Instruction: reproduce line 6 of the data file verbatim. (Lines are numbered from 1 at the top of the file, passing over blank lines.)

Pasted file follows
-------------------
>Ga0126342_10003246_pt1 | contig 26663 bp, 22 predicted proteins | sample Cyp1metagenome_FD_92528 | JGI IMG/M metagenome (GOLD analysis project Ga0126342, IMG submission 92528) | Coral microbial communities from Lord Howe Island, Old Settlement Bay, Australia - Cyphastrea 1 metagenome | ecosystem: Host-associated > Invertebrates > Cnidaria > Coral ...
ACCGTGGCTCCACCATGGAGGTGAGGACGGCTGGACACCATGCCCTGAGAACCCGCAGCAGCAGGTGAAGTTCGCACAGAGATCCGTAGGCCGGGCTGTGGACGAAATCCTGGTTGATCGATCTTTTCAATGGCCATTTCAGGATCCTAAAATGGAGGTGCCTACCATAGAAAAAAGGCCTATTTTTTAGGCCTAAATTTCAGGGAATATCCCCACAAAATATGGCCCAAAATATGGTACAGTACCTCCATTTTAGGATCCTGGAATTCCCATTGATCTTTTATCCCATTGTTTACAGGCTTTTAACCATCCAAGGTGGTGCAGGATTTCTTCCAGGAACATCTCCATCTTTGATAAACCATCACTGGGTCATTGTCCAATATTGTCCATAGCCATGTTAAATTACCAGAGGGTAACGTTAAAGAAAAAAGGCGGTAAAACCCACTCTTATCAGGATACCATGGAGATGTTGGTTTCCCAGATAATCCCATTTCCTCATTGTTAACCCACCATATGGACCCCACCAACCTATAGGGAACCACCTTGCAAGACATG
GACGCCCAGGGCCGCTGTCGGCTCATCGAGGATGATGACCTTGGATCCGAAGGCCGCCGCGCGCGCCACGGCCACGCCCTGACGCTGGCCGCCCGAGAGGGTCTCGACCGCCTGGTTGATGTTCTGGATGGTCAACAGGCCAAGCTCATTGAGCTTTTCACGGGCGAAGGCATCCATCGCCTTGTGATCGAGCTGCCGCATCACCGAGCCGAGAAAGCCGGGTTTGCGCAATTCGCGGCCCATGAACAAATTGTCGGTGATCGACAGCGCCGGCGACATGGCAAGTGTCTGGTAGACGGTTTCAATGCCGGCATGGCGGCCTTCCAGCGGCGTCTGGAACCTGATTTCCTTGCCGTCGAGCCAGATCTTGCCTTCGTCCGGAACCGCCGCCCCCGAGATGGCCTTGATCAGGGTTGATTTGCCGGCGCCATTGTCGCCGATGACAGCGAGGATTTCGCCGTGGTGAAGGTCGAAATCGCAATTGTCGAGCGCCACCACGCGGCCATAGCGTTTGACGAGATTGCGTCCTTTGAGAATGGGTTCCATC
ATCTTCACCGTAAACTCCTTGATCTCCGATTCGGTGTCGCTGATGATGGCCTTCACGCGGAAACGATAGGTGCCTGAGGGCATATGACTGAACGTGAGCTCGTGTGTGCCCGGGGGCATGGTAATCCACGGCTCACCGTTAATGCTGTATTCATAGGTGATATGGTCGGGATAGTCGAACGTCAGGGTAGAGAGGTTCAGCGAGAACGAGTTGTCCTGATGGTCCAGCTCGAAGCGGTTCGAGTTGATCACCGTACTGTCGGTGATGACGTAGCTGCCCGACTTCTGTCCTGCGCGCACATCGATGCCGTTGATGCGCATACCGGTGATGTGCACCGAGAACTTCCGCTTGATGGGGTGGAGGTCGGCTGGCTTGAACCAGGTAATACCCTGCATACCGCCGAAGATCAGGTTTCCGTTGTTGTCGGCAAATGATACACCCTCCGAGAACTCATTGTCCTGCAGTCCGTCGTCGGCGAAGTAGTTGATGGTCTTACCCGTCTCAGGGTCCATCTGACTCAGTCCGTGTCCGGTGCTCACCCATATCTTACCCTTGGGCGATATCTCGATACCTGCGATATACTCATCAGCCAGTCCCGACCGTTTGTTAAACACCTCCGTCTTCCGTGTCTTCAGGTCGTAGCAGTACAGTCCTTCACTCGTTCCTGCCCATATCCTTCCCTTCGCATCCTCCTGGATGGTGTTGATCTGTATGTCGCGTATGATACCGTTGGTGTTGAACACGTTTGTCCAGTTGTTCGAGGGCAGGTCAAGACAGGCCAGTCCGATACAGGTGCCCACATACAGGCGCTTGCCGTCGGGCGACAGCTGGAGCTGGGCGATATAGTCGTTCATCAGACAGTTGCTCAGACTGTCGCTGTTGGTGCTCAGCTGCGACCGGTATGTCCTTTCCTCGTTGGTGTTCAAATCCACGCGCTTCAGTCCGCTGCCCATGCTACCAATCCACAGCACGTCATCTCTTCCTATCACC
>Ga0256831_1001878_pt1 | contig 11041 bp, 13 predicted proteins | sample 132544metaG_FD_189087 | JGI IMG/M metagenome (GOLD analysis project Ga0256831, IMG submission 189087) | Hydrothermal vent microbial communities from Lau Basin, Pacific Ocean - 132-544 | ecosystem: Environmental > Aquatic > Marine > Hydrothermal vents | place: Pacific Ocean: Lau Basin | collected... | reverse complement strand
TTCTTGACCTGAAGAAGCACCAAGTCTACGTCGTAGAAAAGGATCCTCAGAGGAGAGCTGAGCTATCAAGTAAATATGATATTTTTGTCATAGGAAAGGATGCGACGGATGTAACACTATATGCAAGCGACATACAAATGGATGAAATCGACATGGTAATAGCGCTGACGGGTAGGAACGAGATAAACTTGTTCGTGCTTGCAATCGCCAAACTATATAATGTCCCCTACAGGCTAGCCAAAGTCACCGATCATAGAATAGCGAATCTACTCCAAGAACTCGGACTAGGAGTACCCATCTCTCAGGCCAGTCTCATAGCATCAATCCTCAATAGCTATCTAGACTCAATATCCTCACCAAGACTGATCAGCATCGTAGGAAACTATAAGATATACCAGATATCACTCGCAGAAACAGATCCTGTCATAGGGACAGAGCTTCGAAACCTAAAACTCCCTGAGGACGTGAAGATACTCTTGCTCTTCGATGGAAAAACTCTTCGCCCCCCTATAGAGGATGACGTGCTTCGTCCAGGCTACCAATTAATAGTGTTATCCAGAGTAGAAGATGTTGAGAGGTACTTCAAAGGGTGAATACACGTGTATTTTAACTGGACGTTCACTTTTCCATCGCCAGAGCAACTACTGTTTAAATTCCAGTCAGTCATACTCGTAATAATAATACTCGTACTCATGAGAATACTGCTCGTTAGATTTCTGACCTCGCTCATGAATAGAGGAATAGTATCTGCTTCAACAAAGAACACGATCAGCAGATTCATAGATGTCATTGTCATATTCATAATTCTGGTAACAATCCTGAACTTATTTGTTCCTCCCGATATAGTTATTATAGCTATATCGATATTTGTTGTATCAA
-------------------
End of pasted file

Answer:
TTCTTGACCTGAAGAAGCACCAAGTCTACGTCGTAGAAAAGGATCCTCAGAGGAGAGCTGAGCTATCAAGTAAATATGATATTTTTGTCATAGGAAAGGATGCGACGGATGTAACACTATATGCAAGCGACATACAAATGGATGAAATCGACATGGTAATAGCGCTGACGGGTAGGAACGAGATAAACTTGTTCGTGCTTGCAATCGCCAAACTATATAATGTCCCCTACAGGCTAGCCAAAGTCACCGATCATAGAATAGCGAATCTACTCCAAGAACTCGGACTAGGAGTACCCATCTCTCAGGCCAGTCTCATAGCATCAATCCTCAATAGCTATCTAGACTCAATATCCTCACCAAGACTGATCAGCATCGTAGGAAACTATAAGATATACCAGATATCACTCGCAGAAACAGATCCTGTCATAGGGACAGAGCTTCGAAACCTAAAACTCCCTGAGGACGTGAAGATACTCTTGCTCTTCGATGGAAAAACTCTTCGCCCCCCTATAGAGGATGACGTGCTTCGTCCAGGCTACCAATTAATAGTGTTATCCAGAGTAGAAGATGTTGAGAGGTACTTCAAAGGGTGAATACACGTGTATTTTAACTGGACGTTCACTTTTCCATCGCCAGAGCAACTACTGTTTAAATTCCAGTCAGTCATACTCGTAATAATAATACTCGTACTCATGAGAATACTGCTCGTTAGATTTCTGACCTCGCTCATGAATAGAGGAATAGTATCTGCTTCAACAAAGAACACGATCAGCAGATTCATAGATGTCATTGTCATATTCATAATTCTGGTAACAATCCTGAACTTATTTGTTCCTCCCGATATAGTTATTATAGCTATATCGATATTTGTTGTATCAA